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Ask the Nutritionist: Dr. Getty's Forum for Equine Nutrition

   Welcome to my forum. 

Here you will find more than 6 years of questions and my answers. It is searchable and offers a great deal of information. 

Currently, I am discontinuing new questions. This may change in the future, but in the meantime, please know that It has been a true pleasure serving you. 

Take a look at my Nutrition Library and Tips of the Month for a variety of answers on selected topics. Be sure to sign up for my monthly e-newsletter, Forage for Thought

I also have a growing number of recordings on "Teleseminars on Nutrition Topics that Concern You" as well as the new, Spotlight on Equine Nutrition Series -- printed versions of favorite teleseminars.

And finally, look for my articles in a variety of local publications and online newsletters, as well as the Horse Journal, where I am the Contributing Nutrition Editor.  


All the best,

 Dr. Getty 


Ask the Nutritionist: Dr. Getty's Forum for Equine Nutrition
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Retired Thoroughbred Feeding Requirements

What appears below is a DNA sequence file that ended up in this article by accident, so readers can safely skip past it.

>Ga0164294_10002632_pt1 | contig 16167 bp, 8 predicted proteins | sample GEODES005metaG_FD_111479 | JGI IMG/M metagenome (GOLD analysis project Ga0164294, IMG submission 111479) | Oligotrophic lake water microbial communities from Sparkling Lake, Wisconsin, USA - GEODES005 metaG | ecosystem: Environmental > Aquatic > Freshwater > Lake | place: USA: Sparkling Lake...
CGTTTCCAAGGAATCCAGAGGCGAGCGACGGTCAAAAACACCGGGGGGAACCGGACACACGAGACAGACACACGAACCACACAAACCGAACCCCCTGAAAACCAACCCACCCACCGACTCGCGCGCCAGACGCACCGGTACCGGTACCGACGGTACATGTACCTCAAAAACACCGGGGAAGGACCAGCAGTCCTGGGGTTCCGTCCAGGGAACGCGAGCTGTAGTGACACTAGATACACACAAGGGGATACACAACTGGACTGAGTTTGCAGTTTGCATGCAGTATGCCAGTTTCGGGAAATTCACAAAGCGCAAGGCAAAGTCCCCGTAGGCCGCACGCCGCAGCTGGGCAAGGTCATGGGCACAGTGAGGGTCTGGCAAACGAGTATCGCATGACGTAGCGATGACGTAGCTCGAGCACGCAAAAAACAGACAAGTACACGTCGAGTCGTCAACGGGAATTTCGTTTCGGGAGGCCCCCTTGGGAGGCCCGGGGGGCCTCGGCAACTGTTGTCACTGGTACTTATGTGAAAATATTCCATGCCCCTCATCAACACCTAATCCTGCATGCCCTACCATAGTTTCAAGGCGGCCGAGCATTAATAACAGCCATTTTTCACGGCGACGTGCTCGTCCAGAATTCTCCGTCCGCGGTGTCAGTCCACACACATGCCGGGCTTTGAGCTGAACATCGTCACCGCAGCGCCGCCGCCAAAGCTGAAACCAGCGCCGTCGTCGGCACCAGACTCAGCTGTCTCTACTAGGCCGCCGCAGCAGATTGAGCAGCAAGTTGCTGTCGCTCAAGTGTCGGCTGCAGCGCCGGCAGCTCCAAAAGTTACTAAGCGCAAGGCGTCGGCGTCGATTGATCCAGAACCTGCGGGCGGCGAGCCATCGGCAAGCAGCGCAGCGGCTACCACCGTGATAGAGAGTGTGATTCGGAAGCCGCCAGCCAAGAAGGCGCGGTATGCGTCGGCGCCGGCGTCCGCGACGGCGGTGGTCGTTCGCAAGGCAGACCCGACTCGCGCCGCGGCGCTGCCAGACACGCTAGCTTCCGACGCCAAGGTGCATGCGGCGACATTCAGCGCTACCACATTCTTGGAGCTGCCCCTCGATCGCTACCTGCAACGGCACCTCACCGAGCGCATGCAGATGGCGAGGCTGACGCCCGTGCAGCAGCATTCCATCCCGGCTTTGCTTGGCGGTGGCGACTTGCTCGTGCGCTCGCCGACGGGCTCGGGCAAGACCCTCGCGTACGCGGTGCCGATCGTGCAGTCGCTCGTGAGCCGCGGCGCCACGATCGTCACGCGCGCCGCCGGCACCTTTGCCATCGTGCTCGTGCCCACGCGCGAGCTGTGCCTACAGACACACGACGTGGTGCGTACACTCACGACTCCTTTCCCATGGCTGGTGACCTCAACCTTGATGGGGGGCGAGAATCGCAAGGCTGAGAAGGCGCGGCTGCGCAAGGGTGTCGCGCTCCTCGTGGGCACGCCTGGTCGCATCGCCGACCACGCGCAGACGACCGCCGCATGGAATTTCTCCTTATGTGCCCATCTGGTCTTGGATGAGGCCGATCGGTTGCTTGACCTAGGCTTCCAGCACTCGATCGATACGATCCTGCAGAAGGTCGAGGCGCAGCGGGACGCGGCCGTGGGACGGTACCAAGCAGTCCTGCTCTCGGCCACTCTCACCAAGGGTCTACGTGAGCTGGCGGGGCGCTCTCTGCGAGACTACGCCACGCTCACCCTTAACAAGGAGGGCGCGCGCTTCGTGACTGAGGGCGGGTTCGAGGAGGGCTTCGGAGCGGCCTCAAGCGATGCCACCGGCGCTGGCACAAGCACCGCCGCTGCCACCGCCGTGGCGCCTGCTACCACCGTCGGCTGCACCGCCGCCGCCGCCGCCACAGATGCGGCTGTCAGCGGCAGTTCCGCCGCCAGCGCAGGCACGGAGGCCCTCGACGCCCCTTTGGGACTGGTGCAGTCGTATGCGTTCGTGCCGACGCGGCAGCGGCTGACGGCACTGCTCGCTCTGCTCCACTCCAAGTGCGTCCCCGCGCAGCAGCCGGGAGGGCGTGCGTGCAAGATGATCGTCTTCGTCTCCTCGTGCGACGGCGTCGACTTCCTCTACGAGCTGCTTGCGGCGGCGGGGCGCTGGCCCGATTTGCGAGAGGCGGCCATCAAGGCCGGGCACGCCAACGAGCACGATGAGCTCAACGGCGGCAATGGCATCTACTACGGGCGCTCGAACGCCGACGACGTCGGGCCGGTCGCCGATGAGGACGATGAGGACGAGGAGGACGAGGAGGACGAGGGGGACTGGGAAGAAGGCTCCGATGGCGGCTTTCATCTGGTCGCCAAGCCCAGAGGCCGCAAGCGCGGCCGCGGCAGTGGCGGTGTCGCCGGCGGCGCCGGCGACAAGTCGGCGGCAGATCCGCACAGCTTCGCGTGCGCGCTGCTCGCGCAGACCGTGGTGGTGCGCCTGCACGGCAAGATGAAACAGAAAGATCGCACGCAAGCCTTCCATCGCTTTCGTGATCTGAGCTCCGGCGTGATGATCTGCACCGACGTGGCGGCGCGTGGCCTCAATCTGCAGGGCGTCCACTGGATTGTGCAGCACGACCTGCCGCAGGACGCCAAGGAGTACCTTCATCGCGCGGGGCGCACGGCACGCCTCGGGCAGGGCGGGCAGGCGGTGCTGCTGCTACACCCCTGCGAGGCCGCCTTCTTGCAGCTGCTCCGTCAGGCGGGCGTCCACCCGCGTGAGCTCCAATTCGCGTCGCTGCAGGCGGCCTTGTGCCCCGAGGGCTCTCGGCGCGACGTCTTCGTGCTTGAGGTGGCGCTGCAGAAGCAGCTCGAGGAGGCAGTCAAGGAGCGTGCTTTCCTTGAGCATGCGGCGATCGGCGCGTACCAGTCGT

Dr. Getty we just adopted a thoroughbred who has been retired for approx. 3 years. She was a little under weight before we got her but she looks pretty good now. We were told to feed her 2 scoops of grain a day. 1 in am 1 in pm. She is out all day grazing with my other horse and 2 goats. I put them in every night. My other horse is a Tennesse Walker who could afford to lose a few pounds. I do not feed him the same as the Thoroughbred. I'm very confused on what and how much to give her. We only ride her approx. 2 to 3 times a week. Any advice you can give me will sure help. Thank You.

Where are you from? Ohio

How did you locate this forum? Internet

Re: Retired Thoroughbred Feeding Requirements

Hi Suzy,

Thank you for writing about your TB mare. Most horses that come off the track have ulcers, so it is best to feed them to help them heal and to prevent further damage. A diet that is high in starch (from cereal grains such as oats, barley, corn, wheat, etc.) will increase stomach acid. Therefore, it really is not the best approach.

Instead, find a low starch feed -- there are many on the market. Triple Crown, for example, has several from which to choose. Triple Crown Lite is a good choice since you don't have to feed as much to get a good amount of nutrients.

And, then provide her with a supplement to help her heal. Amiquell is excellent. It is a bit pricey and you have to wear gloves when using it, but it is such a marvelous product and well worth the money and effort. It has many worthwhile ingredients including licorice, slippery elm, fructoligosaccharides, and gamma oryzanol.

If you need assistance in formulating a diet for her, I'll be glad to assist you with a customized plan.


Dr. Getty

Where are you from? Bayfield, CO